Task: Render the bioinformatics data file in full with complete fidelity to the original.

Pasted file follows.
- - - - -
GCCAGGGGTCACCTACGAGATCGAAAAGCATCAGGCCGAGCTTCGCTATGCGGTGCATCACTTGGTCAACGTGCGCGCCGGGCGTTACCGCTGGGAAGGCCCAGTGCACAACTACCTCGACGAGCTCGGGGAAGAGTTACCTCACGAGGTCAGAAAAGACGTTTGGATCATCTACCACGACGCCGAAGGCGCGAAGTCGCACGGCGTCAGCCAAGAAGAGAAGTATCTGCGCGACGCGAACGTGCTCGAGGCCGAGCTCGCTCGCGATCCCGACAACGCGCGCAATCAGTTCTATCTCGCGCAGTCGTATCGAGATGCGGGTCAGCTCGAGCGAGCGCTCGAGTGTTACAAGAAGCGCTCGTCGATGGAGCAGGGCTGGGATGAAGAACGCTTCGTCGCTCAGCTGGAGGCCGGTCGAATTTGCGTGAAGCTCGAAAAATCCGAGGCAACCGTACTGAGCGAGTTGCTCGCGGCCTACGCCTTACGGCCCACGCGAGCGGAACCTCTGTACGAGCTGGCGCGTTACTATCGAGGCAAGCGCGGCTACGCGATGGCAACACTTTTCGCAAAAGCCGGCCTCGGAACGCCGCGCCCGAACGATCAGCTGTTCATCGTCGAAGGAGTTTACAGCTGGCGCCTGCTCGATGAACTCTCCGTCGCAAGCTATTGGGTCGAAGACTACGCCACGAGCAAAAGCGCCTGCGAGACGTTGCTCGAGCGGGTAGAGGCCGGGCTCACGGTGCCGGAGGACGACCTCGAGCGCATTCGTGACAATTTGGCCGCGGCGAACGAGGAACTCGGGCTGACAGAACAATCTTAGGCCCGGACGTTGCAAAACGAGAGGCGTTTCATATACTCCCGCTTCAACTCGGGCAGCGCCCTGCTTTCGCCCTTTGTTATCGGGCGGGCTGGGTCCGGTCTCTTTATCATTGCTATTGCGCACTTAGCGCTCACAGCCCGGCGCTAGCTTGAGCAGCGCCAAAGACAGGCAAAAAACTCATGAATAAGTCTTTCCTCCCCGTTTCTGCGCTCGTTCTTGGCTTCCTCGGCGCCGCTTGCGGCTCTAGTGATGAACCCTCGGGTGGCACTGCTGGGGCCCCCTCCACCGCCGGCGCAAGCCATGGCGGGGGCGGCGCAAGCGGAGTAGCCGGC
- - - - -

GCCAGGGGTCACCTACGAGATCGAAAAGCATCAGGCCGAGCTTCGCTATGCGGTGCATCACTTGGTCAACGTGCGCGCCGGGCGTTACCGCTGGGAAGGCCCAGTGCACAACTACCTCGACGAGCTCGGGGAAGAGTTACCTCACGAGGTCAGAAAAGACGTTTGGATCATCTACCACGACGCCGAAGGCGCGAAGTCGCACGGCGTCAGCCAAGAAGAGAAGTATCTGCGCGACGCGAACGTGCTCGAGGCCGAGCTCGCTCGCGATCCCGACAACGCGCGCAATCAGTTCTATCTCGCGCAGTCGTATCGAGATGCGGGTCAGCTCGAGCGAGCGCTCGAGTGTTACAAGAAGCGCTCGTCGATGGAGCAGGGCTGGGATGAAGAACGCTTCGTCGCTCAGCTGGAGGCCGGTCGAATTTGCGTGAAGCTCGAAAAATCCGAGGCAACCGTACTGAGCGAGTTGCTCGCGGCCTACGCCTTACGGCCCACGCGAGCGGAACCTCTGTACGAGCTGGCGCGTTACTATCGAGGCAAGCGCGGCTACGCGATGGCAACACTTTTCGCAAAAGCCGGCCTCGGAACGCCGCGCCCGAACGATCAGCTGTTCATCGTCGAAGGAGTTTACAGCTGGCGCCTGCTCGATGAACTCTCCGTCGCAAGCTATTGGGTCGAAGACTACGCCACGAGCAAAAGCGCCTGCGAGACGTTGCTCGAGCGGGTAGAGGCCGGGCTCACGGTGCCGGAGGACGACCTCGAGCGCATTCGTGACAATTTGGCCGCGGCGAACGAGGAACTCGGGCTGACAGAACAATCTTAGGCCCGGACGTTGCAAAACGAGAGGCGTTTCATATACTCCCGCTTCAACTCGGGCAGCGCCCTGCTTTCGCCCTTTGTTATCGGGCGGGCTGGGTCCGGTCTCTTTATCATTGCTATTGCGCACTTAGCGCTCACAGCCCGGCGCTAGCTTGAGCAGCGCCAAAGACAGGCAAAAAACTCATGAATAAGTCTTTCCTCCCCGTTTCTGCGCTCGTTCTTGGCTTCCTCGGCGCCGCTTGCGGCTCTAGTGATGAACCCTCGGGTGGCACTGCTGGGGCCCCCTCCACCGCCGGCGCAAGCCATGGCGGGGGCGGCGCAAGCGGAGTAGCCGGC